A Brief History of Money in America - Part VI

A while back, I wrote about a pending academic research project I was embarking upon with Jeremiah Newhall, a good friend of the site. Below you will find a draft version of an abridged section of the paper where we cover the history of money in the US. Part of the reason I am posting this is to solicit feedback, so please feel free to submit your thoughts in the comments section below. As this is a draft, please bear with us on the poorly formatted citations (and/or lack thereof) and the first-draft wordsmithing.

As these notes lacked legal tender status, and in an environment of great uncertainty, it perhaps shouldn’t be surprising that these notes were often redeemed for coinage nearly as soon as they were issued. As a result, the government ran low on coin. Reacting to this situation in a way that was beginning to resemble a cat and mouse game, the government issued notes that were redeemable, but did not retain the ‘on demand’ feature of their predecessors. The government still promised to accept them and pay out coins, but at its convenience, meaning that the bearer of the note had to wait to redeem it when the federal government chose to do so. These issuances were discussed at length in the Veazie decision:

     On the 31st of December, 1861, the State banks suspended specie payment. Until this time the expenses of the war had been paid in coin, or in the demand notes just referred to; and, for some time afterwards, they continued to be paid in these notes, which, if not redeemed in coin, were received as coin in the payment of duties. (emph. added)

However, the situation became predictably untenable as people doubted the ability of the government to continue to redeem notes, and perhaps the future of the government itself. The Bank at this point went a step further than many, including the Founders, had ever anticipated which was described in Veazie:

     Subsequently, on the 25th of February, 1862, a new policy became necessary in consequence of the suspension and of the condition of the country, and was adopted…The act now passed authorized the issue of bills for circulation under the name of United States notes, made payable to bearer, but not expressed to be payable on demand, to the amount of $150,000,000; and this amount was increased by subsequent acts to $450,000,000, of which $50,000,000 were to be held in reserve, and only to be issued for a special purpose, and under special directions as to their withdrawal from circulation.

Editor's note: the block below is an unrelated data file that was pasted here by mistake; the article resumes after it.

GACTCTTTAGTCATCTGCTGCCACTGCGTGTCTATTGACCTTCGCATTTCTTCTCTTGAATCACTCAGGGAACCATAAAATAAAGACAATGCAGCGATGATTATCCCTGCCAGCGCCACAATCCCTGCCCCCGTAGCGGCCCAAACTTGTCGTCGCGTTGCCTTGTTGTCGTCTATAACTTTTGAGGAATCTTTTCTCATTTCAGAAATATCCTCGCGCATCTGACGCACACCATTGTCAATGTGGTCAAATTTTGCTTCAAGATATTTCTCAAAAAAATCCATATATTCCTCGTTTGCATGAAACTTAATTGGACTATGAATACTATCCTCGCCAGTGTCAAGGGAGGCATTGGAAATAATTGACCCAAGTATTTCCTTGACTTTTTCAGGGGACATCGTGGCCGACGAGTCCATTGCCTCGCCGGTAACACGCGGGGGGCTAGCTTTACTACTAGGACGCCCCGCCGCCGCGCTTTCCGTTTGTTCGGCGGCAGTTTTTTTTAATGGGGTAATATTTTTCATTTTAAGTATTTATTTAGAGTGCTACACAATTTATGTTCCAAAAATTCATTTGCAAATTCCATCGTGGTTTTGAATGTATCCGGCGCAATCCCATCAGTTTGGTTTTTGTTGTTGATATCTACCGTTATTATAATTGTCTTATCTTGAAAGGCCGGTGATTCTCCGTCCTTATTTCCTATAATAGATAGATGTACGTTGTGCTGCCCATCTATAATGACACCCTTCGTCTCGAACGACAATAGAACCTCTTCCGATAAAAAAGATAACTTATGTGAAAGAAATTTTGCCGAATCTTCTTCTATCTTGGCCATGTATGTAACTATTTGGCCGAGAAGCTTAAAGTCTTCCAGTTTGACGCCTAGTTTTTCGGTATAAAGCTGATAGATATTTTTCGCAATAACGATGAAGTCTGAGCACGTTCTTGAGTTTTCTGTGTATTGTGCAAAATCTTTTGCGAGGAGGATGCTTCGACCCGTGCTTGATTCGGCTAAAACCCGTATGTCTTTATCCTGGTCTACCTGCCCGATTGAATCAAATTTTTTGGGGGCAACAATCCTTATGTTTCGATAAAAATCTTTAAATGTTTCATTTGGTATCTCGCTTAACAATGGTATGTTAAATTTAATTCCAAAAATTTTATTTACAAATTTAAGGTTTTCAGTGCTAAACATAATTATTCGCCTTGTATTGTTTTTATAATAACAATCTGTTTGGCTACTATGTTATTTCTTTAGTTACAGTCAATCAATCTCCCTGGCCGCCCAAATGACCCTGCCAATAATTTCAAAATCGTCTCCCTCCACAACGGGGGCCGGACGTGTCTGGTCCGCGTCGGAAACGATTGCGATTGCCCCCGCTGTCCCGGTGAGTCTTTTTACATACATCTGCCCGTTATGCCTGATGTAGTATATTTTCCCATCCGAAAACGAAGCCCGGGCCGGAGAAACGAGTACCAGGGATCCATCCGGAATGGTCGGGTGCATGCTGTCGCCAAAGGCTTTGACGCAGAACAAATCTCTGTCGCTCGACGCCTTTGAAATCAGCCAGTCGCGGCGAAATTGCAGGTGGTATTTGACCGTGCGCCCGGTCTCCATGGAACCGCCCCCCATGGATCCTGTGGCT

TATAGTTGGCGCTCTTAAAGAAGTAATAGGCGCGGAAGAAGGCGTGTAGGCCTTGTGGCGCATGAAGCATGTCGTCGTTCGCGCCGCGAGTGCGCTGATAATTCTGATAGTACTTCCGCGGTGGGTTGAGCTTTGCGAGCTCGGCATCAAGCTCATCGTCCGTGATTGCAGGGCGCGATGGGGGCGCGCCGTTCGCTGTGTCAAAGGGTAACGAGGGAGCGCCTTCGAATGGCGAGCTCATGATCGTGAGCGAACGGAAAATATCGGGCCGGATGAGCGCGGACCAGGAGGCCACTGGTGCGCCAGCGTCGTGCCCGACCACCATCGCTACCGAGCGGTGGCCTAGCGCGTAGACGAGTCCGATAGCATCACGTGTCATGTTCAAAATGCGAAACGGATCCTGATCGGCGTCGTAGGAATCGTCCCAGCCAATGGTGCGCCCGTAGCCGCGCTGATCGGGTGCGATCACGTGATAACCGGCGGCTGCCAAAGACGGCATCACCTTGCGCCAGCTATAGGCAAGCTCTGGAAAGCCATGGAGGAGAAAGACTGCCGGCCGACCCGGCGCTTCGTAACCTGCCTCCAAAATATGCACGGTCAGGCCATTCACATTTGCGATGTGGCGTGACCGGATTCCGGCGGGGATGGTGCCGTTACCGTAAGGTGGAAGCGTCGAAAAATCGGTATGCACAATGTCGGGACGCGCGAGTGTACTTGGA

The ‘bills’ described above were the soon-to-become notorious Greenbacks[1]. People doubted both the government’s intentions and its ability to cover either the previously issued notes or these new Greenback bills, with actual coins.  Compounding this was the fact that the government had to compete with local and state banks which had continued to issue paper, and which did have coins on hand (and as a result were therefore more trusted). Because greenbacks were not able to compete with free bank notes in the absence of other stimuli, Congress enacted two critical changes.

First, it levied a tax on other bank notes. The tax, at a 10% rate, impacted any note issued which was intended to be circulated as money. The practical goal was to tax competing currencies out of existence due to simple supply and demand forces. The theory was that if all circulating notes, federal and local, were redeemable for the same exact US-issued base currency, and those issued by entities other than the federal government cost 10% more, they would fail. This tactic succeeded in large part.

Additionally, and despite taxing the competition out of existence, the federal government still had problems on its hands as the cost of the war increased and as redemptions continued to occur at a rapid pace. Therefore, it declared the Greenback itself to be “legal tender.”[2]These notes, until after the close of the war, were always convertible into, or receivable at par for bonds payable in coin, and bearing coin interest, at a rate not less than five per cent., and the acts by which they were authorized, declared them to be lawful money and a legal tender.”[3] (emph. added)  This action led directly to the so-called ‘Legal Tender Cases’ discussed at length below.


[1] Named thusly due to the green ink which was used on the obverse side.
[2] This notion is peculiar once it is run through a minor logical exercise. 1. Greenbacks are promises by the government to pay U.S. coins, and 2. U.S. coins are legal tender, meaning they are legal currency that must be accepted in payment of all debts, so after the federal action, 3. Greenbacks were both promises to pay legal tender, and they were themselves legal tender. In sum, greenbacks become ‘worth’ the same amount as the coins the government promises in exchange for them, or, in essence, paper coins.
[3] Veazie

Jeremiah Newhall is a graduate of The George Washington University Law School and currently serves as a law clerk in Chicago. He can be reached via the miracle of email. Joshua Sturtevant is also a GW Law grad, and currently serves as an in-house legal fellow at a renewable energy financing and development firm.

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